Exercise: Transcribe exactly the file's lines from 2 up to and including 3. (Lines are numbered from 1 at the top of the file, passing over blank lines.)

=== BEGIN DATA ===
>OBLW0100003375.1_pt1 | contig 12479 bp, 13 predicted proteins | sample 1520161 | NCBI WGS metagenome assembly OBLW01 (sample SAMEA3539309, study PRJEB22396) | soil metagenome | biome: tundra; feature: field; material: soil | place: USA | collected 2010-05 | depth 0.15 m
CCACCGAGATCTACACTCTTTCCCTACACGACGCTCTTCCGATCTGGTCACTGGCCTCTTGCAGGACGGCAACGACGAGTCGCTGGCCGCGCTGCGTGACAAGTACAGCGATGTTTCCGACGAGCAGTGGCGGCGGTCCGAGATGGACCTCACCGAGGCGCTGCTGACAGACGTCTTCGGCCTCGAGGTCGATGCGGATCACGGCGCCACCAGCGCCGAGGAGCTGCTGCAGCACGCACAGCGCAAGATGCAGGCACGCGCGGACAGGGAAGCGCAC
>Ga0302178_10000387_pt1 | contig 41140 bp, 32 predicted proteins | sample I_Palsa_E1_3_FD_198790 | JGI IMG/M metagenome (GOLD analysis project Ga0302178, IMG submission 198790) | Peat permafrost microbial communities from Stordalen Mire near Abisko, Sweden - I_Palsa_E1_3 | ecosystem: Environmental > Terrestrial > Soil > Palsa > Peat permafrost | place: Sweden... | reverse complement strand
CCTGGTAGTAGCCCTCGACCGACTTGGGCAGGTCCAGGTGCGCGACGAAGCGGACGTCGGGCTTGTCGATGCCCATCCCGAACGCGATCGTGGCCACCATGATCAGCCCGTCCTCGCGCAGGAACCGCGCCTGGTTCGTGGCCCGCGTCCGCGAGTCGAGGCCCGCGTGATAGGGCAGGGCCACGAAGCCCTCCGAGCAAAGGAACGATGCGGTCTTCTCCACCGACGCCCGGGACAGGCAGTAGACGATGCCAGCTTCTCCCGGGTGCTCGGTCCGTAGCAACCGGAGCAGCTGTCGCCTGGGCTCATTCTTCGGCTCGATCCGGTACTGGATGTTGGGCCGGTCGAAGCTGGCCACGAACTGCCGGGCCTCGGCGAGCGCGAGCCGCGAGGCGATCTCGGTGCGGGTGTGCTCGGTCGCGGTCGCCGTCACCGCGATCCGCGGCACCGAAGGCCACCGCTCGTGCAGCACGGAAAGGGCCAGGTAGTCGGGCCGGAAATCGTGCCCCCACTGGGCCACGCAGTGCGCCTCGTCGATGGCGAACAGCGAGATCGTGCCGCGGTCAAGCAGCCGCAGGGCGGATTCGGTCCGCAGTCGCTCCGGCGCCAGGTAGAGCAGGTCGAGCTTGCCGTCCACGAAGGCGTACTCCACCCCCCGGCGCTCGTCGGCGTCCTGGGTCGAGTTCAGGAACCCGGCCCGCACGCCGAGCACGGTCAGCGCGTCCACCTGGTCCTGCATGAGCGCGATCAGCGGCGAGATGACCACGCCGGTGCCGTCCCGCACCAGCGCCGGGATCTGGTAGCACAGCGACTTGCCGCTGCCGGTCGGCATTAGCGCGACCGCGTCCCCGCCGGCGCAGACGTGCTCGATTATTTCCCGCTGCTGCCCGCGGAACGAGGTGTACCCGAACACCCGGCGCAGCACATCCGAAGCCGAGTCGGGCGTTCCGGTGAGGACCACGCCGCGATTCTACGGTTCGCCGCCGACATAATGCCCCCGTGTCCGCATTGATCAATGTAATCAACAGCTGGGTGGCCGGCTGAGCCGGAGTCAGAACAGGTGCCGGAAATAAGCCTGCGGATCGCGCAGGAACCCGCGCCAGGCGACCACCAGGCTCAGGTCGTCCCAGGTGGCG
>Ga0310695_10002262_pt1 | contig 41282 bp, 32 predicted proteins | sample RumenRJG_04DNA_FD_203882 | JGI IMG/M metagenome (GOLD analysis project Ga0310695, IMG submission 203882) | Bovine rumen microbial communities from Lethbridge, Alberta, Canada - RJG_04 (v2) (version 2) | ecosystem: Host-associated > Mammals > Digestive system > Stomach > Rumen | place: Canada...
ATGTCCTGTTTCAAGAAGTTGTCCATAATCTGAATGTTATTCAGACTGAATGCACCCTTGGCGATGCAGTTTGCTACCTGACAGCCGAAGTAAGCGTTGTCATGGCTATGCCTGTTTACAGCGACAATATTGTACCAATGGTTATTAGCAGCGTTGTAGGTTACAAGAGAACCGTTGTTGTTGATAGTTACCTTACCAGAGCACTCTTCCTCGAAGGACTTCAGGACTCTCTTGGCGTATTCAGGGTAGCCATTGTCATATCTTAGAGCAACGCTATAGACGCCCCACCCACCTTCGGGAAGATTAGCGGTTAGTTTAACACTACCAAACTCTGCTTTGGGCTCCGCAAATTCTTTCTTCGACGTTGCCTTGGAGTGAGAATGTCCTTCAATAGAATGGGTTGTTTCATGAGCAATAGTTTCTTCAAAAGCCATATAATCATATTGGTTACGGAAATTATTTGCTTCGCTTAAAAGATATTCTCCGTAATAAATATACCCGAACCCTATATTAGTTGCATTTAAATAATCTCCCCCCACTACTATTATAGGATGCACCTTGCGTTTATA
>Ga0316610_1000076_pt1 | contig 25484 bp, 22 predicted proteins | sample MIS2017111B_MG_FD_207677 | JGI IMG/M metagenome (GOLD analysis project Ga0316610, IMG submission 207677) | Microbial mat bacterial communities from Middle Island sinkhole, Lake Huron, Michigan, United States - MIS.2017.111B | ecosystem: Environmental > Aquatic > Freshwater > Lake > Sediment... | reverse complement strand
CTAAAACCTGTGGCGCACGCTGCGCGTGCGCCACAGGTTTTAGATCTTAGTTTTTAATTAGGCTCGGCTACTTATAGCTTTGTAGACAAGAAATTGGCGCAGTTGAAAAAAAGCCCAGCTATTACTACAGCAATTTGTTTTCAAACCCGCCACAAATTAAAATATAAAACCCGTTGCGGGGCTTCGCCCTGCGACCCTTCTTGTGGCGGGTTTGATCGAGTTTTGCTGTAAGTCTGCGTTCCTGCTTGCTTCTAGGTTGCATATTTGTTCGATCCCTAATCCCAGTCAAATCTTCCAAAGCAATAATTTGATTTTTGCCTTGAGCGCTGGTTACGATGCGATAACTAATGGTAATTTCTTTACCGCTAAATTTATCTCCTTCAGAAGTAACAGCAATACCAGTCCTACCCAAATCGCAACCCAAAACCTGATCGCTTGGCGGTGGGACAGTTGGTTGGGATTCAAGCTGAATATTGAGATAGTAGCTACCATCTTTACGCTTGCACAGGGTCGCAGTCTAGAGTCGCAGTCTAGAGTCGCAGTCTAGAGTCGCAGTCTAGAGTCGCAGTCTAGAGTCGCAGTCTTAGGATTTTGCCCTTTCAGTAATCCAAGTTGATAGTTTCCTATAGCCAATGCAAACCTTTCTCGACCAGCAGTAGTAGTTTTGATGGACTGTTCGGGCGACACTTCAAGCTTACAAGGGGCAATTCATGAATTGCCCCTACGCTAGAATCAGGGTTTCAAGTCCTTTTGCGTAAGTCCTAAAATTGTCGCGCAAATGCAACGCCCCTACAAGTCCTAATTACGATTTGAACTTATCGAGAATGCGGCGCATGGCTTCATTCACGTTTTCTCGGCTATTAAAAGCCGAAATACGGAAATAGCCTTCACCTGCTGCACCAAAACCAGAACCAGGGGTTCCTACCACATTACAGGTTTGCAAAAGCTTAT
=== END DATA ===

CCACCGAGATCTACACTCTTTCCCTACACGACGCTCTTCCGATCTGGTCACTGGCCTCTTGCAGGACGGCAACGACGAGTCGCTGGCCGCGCTGCGTGACAAGTACAGCGATGTTTCCGACGAGCAGTGGCGGCGGTCCGAGATGGACCTCACCGAGGCGCTGCTGACAGACGTCTTCGGCCTCGAGGTCGATGCGGATCACGGCGCCACCAGCGCCGAGGAGCTGCTGCAGCACGCACAGCGCAAGATGCAGGCACGCGCGGACAGGGAAGCGCAC
>Ga0302178_10000387_pt1 | contig 41140 bp, 32 predicted proteins | sample I_Palsa_E1_3_FD_198790 | JGI IMG/M metagenome (GOLD analysis project Ga0302178, IMG submission 198790) | Peat permafrost microbial communities from Stordalen Mire near Abisko, Sweden - I_Palsa_E1_3 | ecosystem: Environmental > Terrestrial > Soil > Palsa > Peat permafrost | place: Sweden... | reverse complement strand